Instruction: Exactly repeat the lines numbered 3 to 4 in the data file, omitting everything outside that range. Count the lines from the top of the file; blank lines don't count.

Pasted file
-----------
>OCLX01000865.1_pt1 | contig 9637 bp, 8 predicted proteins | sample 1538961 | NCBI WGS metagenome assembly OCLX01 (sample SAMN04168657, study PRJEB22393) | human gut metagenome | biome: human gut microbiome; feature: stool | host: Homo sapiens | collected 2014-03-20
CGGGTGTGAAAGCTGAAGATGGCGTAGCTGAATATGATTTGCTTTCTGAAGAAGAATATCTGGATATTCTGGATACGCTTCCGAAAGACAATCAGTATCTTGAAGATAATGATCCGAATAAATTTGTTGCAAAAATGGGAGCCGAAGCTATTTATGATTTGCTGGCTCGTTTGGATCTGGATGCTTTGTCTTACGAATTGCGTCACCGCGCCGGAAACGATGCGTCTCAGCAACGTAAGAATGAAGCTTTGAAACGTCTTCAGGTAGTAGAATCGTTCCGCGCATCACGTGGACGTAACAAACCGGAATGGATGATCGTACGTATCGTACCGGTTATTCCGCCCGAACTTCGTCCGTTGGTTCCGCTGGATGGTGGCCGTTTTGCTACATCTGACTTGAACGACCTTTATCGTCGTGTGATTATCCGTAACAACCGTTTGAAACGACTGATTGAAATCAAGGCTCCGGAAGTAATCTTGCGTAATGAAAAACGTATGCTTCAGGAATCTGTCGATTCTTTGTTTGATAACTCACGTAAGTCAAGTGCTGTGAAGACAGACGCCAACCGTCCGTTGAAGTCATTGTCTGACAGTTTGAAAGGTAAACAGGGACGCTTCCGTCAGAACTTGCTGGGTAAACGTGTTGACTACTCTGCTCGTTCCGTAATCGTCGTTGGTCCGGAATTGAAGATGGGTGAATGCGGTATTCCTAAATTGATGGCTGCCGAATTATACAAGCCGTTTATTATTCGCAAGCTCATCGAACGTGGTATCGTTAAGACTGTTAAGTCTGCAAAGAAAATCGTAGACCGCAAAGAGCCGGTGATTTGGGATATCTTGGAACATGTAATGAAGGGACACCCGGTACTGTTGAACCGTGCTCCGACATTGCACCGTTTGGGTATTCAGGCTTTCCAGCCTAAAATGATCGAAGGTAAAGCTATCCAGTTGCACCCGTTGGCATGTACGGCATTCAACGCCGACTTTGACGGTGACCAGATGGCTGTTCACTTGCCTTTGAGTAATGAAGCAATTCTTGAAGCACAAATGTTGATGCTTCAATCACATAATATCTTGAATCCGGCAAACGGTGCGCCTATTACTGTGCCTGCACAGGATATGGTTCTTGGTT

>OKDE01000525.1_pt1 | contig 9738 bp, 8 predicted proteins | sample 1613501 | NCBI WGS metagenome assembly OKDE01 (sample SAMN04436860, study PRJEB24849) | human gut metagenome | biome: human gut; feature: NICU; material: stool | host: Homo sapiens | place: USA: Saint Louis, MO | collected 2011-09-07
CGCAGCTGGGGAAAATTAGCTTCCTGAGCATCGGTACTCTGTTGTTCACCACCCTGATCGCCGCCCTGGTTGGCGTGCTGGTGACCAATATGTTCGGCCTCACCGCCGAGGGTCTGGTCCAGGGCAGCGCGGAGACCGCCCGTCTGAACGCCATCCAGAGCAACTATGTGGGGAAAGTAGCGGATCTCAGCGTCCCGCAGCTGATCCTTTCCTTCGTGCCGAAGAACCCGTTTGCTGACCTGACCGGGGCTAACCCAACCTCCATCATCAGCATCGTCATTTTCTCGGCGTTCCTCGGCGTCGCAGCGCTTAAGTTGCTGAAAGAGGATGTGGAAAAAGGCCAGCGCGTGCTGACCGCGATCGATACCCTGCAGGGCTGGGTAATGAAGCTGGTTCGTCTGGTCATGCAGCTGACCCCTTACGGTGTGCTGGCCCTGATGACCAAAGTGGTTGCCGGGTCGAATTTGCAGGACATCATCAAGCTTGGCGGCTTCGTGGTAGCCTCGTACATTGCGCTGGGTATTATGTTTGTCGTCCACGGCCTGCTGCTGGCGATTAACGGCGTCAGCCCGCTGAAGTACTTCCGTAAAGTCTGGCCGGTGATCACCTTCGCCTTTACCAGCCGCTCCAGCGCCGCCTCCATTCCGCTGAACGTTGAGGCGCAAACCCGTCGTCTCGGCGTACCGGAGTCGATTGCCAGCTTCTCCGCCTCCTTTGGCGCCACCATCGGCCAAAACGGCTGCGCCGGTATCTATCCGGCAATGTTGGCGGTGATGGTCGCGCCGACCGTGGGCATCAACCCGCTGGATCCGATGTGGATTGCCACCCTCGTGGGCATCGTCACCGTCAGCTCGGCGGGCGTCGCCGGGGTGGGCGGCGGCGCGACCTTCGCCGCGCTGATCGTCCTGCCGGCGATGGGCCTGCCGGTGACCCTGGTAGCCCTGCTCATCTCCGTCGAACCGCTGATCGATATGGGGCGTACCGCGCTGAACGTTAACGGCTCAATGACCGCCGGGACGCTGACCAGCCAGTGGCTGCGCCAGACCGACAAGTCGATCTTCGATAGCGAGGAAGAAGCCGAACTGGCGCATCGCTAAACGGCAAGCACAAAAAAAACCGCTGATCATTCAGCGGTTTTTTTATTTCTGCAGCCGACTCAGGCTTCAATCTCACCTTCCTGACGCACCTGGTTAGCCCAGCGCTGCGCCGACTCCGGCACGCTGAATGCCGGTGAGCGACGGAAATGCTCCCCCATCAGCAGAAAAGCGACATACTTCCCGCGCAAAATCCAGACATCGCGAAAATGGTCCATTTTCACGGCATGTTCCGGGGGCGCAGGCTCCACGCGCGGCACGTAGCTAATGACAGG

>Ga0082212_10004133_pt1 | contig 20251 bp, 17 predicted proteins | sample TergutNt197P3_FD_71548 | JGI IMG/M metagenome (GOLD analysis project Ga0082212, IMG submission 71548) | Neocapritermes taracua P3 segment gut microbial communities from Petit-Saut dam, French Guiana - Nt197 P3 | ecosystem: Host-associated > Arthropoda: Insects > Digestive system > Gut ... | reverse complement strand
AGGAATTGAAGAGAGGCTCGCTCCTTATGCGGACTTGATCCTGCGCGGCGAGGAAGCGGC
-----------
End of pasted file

>OKDE01000525.1_pt1 | contig 9738 bp, 8 predicted proteins | sample 1613501 | NCBI WGS metagenome assembly OKDE01 (sample SAMN04436860, study PRJEB24849) | human gut metagenome | biome: human gut; feature: NICU; material: stool | host: Homo sapiens | place: USA: Saint Louis, MO | collected 2011-09-07
CGCAGCTGGGGAAAATTAGCTTCCTGAGCATCGGTACTCTGTTGTTCACCACCCTGATCGCCGCCCTGGTTGGCGTGCTGGTGACCAATATGTTCGGCCTCACCGCCGAGGGTCTGGTCCAGGGCAGCGCGGAGACCGCCCGTCTGAACGCCATCCAGAGCAACTATGTGGGGAAAGTAGCGGATCTCAGCGTCCCGCAGCTGATCCTTTCCTTCGTGCCGAAGAACCCGTTTGCTGACCTGACCGGGGCTAACCCAACCTCCATCATCAGCATCGTCATTTTCTCGGCGTTCCTCGGCGTCGCAGCGCTTAAGTTGCTGAAAGAGGATGTGGAAAAAGGCCAGCGCGTGCTGACCGCGATCGATACCCTGCAGGGCTGGGTAATGAAGCTGGTTCGTCTGGTCATGCAGCTGACCCCTTACGGTGTGCTGGCCCTGATGACCAAAGTGGTTGCCGGGTCGAATTTGCAGGACATCATCAAGCTTGGCGGCTTCGTGGTAGCCTCGTACATTGCGCTGGGTATTATGTTTGTCGTCCACGGCCTGCTGCTGGCGATTAACGGCGTCAGCCCGCTGAAGTACTTCCGTAAAGTCTGGCCGGTGATCACCTTCGCCTTTACCAGCCGCTCCAGCGCCGCCTCCATTCCGCTGAACGTTGAGGCGCAAACCCGTCGTCTCGGCGTACCGGAGTCGATTGCCAGCTTCTCCGCCTCCTTTGGCGCCACCATCGGCCAAAACGGCTGCGCCGGTATCTATCCGGCAATGTTGGCGGTGATGGTCGCGCCGACCGTGGGCATCAACCCGCTGGATCCGATGTGGATTGCCACCCTCGTGGGCATCGTCACCGTCAGCTCGGCGGGCGTCGCCGGGGTGGGCGGCGGCGCGACCTTCGCCGCGCTGATCGTCCTGCCGGCGATGGGCCTGCCGGTGACCCTGGTAGCCCTGCTCATCTCCGTCGAACCGCTGATCGATATGGGGCGTACCGCGCTGAACGTTAACGGCTCAATGACCGCCGGGACGCTGACCAGCCAGTGGCTGCGCCAGACCGACAAGTCGATCTTCGATAGCGAGGAAGAAGCCGAACTGGCGCATCGCTAAACGGCAAGCACAAAAAAAACCGCTGATCATTCAGCGGTTTTTTTATTTCTGCAGCCGACTCAGGCTTCAATCTCACCTTCCTGACGCACCTGGTTAGCCCAGCGCTGCGCCGACTCCGGCACGCTGAATGCCGGTGAGCGACGGAAATGCTCCCCCATCAGCAGAAAAGCGACATACTTCCCGCGCAAAATCCAGACATCGCGAAAATGGTCCATTTTCACGGCATGTTCCGGGGGCGCAGGCTCCACGCGCGGCACGTAGCTAATGACAGG